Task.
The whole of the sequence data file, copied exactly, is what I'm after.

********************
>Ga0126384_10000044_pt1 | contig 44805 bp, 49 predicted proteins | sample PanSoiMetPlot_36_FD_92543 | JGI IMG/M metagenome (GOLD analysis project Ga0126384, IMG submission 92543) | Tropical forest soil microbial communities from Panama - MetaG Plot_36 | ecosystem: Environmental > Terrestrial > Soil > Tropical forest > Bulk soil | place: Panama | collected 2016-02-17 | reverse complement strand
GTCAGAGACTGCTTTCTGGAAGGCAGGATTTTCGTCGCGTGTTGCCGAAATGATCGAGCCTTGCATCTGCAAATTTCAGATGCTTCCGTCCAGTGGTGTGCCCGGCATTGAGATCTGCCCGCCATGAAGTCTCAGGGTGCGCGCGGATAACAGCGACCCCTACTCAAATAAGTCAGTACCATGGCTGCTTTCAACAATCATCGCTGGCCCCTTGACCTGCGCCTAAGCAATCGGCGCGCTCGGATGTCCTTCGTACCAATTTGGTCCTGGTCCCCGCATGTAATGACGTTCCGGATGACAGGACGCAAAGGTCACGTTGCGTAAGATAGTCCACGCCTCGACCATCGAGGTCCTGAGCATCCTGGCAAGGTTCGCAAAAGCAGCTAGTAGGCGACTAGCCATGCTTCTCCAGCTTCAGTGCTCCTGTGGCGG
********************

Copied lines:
>Ga0126384_10000044_pt1 | contig 44805 bp, 49 predicted proteins | sample PanSoiMetPlot_36_FD_92543 | JGI IMG/M metagenome (GOLD analysis project Ga0126384, IMG submission 92543) | Tropical forest soil microbial communities from Panama - MetaG Plot_36 | ecosystem: Environmental > Terrestrial > Soil > Tropical forest > Bulk soil | place: Panama | collected 2016-02-17 | reverse complement strand
GTCAGAGACTGCTTTCTGGAAGGCAGGATTTTCGTCGCGTGTTGCCGAAATGATCGAGCCTTGCATCTGCAAATTTCAGATGCTTCCGTCCAGTGGTGTGCCCGGCATTGAGATCTGCCCGCCATGAAGTCTCAGGGTGCGCGCGGATAACAGCGACCCCTACTCAAATAAGTCAGTACCATGGCTGCTTTCAACAATCATCGCTGGCCCCTTGACCTGCGCCTAAGCAATCGGCGCGCTCGGATGTCCTTCGTACCAATTTGGTCCTGGTCCCCGCATGTAATGACGTTCCGGATGACAGGACGCAAAGGTCACGTTGCGTAAGATAGTCCACGCCTCGACCATCGAGGTCCTGAGCATCCTGGCAAGGTTCGCAAAAGCAGCTAGTAGGCGACTAGCCATGCTTCTCCAGCTTCAGTGCTCCTGTGGCGG